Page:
The Pressure of Death Row: Corrections Officers’ Thoughts on the Death PenaltySociety
On July 26, 2022, a death sentence was carried out at the Tokyo Detention House in Katsushika, Tokyo.
The corrections officers at the facility drew on their experience and saw this event coming in advance, allowing themselves to mentally prepare themselves. This was because a little over two weeks prior something unprecedented had occurred: the shocking murder of former Prime Minister Abe Shinzō while he was delivering a speech on July 8 in the city of Nara in support of a local candidate in the House of Councillors election.
In the past, whenever a major event took place that involved injury or death, it was common for an execution to take place shortly afterward. On December 21, 2021, for example, three inmates were put to death. It is likely that these sentences were carried out in the wake of the August 6 mass knife attack and attempted arson on the Odakyū train line in Tokyo and the attack on the Keiō train line on October 31 that same year.
The corrections officers at the Tokyo Detention House, where a large number of death row inmates are held, speculated on who might be next. The July 2018 executions of 13 death row inmates who had been convicted of crimes they had committed as members of Aum Shinrikyō were carried out during and after the soccer World Cup in Russia, and so this time rumors had spread within the detention house that the next inmate to be executed might be Katō Tomohiro, convicted of the June 2008 massacre in Tokyo’s Akihabara district in which he drove a truck into a crowd of pedestrians, exited the vehicle, and then stabbed a number of others, killing 7 and injuring 10 more.
Their suspicions turned out to be correct, as Katō was in fact the next inmate to have his sentence carried out. But before delving into the mood among the corrections officers at Tokyo Detention House at the time of Katō’s execution, let us first examine the procedures involved in carrying out the death penalty in Japan.
Under Enormous Mental Strain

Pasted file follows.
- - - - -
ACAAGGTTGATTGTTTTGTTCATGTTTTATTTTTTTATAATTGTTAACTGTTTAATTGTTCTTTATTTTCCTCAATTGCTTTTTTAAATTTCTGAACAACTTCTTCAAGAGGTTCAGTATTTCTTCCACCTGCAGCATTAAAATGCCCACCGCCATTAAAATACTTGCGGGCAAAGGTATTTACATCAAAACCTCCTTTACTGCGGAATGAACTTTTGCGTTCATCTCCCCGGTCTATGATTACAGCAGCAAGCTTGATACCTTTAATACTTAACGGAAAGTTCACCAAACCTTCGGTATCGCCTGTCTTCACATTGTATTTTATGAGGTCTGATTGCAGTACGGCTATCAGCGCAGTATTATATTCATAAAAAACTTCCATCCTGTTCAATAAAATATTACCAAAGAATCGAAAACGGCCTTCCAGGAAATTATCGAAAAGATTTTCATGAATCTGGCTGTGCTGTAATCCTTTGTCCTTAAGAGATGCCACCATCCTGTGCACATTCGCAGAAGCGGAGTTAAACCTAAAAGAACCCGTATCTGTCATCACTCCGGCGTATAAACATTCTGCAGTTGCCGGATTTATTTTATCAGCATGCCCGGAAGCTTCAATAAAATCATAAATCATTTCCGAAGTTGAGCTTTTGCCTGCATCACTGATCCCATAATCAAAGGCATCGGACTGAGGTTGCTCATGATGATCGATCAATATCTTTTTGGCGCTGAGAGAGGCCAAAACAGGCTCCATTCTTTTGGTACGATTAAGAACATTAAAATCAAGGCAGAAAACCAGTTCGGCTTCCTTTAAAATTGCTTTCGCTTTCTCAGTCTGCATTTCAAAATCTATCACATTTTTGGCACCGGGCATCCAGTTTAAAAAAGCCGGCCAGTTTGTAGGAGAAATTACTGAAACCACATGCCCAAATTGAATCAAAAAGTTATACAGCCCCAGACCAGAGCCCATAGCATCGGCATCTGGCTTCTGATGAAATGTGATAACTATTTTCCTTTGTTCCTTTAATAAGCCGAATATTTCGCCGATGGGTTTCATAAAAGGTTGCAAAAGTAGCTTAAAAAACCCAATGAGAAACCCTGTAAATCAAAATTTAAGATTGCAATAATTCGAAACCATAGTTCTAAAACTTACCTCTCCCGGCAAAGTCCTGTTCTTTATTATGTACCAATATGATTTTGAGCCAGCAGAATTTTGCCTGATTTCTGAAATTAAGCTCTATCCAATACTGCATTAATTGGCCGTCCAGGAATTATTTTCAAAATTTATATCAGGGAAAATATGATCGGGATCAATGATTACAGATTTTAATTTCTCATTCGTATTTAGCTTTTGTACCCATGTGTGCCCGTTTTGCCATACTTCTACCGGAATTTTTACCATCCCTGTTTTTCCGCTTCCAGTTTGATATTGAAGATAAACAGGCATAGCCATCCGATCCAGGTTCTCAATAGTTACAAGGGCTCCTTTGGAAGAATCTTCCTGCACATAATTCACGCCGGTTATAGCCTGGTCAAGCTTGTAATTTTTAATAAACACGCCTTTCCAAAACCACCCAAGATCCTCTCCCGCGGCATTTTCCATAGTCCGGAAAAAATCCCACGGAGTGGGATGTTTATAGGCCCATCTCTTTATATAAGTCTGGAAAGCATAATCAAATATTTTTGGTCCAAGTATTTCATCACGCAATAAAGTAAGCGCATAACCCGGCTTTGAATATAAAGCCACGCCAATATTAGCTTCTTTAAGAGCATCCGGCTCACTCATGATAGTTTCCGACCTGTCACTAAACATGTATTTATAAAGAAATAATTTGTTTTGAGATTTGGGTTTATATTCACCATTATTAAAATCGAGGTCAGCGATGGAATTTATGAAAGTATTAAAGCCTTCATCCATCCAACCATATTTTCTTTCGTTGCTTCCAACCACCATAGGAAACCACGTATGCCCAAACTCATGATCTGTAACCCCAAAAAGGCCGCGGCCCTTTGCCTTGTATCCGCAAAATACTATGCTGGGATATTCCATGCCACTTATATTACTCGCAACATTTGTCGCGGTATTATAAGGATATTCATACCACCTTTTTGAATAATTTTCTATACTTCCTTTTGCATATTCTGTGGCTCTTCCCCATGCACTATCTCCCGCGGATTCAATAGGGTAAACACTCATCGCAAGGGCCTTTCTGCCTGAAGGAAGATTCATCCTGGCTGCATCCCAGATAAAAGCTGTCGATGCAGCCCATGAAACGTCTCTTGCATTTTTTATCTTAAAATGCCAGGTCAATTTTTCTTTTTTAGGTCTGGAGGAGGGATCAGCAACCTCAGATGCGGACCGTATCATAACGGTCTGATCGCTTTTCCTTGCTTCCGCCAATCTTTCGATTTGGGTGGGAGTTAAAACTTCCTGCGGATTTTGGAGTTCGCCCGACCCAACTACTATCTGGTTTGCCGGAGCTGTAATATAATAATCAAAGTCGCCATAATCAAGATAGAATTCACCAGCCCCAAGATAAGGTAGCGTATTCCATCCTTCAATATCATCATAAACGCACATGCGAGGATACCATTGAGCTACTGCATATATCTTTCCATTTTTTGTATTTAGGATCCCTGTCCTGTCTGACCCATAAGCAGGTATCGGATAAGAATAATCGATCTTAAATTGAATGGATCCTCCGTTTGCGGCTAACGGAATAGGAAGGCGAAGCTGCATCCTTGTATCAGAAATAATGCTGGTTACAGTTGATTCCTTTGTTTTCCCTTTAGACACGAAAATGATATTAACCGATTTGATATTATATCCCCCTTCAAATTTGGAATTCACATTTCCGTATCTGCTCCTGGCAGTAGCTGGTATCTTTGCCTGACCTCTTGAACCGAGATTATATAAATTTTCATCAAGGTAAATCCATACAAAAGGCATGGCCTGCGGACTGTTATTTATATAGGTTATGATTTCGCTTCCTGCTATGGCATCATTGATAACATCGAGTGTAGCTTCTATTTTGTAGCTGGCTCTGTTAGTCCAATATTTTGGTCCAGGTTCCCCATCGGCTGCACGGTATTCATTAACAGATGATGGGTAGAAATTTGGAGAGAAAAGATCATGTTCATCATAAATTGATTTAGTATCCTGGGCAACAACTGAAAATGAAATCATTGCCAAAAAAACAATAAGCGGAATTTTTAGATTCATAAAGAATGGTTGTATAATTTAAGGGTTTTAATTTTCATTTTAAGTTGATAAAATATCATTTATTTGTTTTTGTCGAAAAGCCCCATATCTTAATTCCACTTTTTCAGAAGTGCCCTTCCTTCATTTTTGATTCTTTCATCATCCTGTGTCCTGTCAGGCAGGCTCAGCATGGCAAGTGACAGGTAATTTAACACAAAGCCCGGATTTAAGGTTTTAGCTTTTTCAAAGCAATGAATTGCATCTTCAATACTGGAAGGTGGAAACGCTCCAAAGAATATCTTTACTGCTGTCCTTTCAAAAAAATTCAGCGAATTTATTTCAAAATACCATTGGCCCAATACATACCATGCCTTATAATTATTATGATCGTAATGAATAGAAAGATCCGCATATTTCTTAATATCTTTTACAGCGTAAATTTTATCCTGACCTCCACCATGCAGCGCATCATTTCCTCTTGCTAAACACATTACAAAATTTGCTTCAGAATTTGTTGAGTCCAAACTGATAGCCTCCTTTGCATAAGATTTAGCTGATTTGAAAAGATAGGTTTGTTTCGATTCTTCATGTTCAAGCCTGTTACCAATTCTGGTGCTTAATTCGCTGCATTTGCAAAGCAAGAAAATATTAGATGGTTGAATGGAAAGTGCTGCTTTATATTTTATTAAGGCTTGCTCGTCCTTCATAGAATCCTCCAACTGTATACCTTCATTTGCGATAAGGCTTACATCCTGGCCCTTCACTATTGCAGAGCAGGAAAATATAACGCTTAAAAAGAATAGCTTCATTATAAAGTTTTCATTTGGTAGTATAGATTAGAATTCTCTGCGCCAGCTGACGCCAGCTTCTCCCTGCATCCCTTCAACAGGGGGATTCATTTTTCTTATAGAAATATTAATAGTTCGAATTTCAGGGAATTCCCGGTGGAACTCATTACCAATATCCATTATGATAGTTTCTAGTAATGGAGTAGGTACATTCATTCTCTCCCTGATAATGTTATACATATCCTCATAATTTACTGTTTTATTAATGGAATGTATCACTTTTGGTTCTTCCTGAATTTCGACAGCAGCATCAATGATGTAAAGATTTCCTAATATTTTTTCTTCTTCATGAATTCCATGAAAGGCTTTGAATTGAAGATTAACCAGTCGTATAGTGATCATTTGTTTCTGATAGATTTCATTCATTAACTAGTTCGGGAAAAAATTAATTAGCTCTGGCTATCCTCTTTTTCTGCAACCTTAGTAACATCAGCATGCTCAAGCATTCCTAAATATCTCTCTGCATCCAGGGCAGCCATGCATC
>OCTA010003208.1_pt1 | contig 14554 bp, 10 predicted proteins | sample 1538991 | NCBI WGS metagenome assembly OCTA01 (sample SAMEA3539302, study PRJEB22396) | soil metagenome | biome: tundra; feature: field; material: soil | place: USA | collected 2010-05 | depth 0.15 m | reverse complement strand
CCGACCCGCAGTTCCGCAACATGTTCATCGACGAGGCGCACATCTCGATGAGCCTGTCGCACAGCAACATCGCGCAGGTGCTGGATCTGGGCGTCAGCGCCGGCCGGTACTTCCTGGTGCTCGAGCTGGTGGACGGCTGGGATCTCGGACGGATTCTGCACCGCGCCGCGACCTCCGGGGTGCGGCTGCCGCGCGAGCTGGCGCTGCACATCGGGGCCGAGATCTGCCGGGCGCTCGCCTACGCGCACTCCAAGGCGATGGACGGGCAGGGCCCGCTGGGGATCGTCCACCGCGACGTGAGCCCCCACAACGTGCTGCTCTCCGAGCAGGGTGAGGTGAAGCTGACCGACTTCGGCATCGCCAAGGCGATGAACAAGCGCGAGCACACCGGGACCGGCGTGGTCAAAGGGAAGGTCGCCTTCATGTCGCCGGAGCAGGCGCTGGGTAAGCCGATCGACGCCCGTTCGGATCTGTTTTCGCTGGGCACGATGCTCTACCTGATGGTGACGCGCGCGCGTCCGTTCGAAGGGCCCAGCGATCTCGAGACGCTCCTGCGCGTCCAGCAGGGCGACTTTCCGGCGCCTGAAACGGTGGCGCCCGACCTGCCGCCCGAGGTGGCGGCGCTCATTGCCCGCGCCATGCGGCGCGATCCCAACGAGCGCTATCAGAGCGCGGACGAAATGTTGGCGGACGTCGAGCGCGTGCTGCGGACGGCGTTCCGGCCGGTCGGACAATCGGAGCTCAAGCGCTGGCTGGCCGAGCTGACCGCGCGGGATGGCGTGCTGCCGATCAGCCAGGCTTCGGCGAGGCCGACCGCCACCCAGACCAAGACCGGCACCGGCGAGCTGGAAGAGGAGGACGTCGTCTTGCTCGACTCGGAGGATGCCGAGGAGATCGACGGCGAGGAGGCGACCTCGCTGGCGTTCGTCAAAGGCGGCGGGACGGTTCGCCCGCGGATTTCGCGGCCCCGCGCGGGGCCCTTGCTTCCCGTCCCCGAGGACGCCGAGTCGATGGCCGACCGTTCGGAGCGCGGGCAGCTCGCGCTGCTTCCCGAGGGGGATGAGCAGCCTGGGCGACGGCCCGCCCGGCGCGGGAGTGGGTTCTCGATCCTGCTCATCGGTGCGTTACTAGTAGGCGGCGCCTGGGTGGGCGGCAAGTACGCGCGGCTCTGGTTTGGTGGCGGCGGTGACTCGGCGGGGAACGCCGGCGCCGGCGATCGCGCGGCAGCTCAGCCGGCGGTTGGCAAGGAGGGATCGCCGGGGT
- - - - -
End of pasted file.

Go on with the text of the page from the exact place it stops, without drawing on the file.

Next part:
Katō was sentenced to death in 2011 and his sentence was upheld on appeal in February 2015. Once a sentence is determined, the Public Prosecutors Office submits an application to execute the death penalty to the Ministry of Justice within four months. The MOJ then issues an order to carry out the sentence. Criminal law in Japan stipulates that “the death penalty must be carried out within six months,” but in fact this was not followed in Katō’s case, as he was incarcerated for over seven years prior to his execution.
On Friday, July 22, 2022 the MOJ issued via its Criminal Affairs Bureau an order based on a draft of the order to execute the death penalty. The prosecutor general then directed the warden of the Tokyo Detention House to carry out Katō’s execution on Tuesday, July 26. Corrections officers at the house made all the preparations required to successfully carry out the execution, arranging to have a coffin delivered by the date of execution, preparing the noose, inspecting the equipment, checking the procedure manual, and carrying out trial runs.
Executions are the most difficult and distressing of all the corrections officers’ duties, and they must be carried out flawlessly. As these operations require mastery of a particular set of skills, a special security force under the jurisdiction of the Ministry of Justice division handling prisoner affairs is charged with the responsibility of physically carrying out the execution. The force consists of approximately 15 corrections officers, including a facility’s chief guard, deputy chief, and the guards under their supervision. These individuals are also directly involved in handling the daily activities of the prisoners on death row, including exercising and bathing. Thus, they regularly converse with the inmates and have physical contact with them when changing their clothing or conducting physical inspections each time they exit and return to their isolation cells. As a result, these corrections officers have a relatively close relationship with each inmate.
Not all corrections officers on the security force are involved in the actual execution of the death penalty. Other assignments on the day of execution include the following:
- Accompanying the inmate from the isolation cell to the execution site
- Acting as a witness when the order to execute is communicated
- Placing handcuffs on the inmate, tying a white cloth bag over his or her head, bringing the inmate to the gallows platform, and placing the noose around the inmate’s neck
- After the execution has been carried out: Removing the noose, washing the corpse after inspection, dressing the corpse in garments appropriate to the deceased’s religion, and placing the corpse in the coffin
- Accompanying the prison chaplain/counselor during the wake and funeral
- Placing the coffin in a hearse
- Saluting and seeing off the deceased in formation when the coffin leaves the prison premises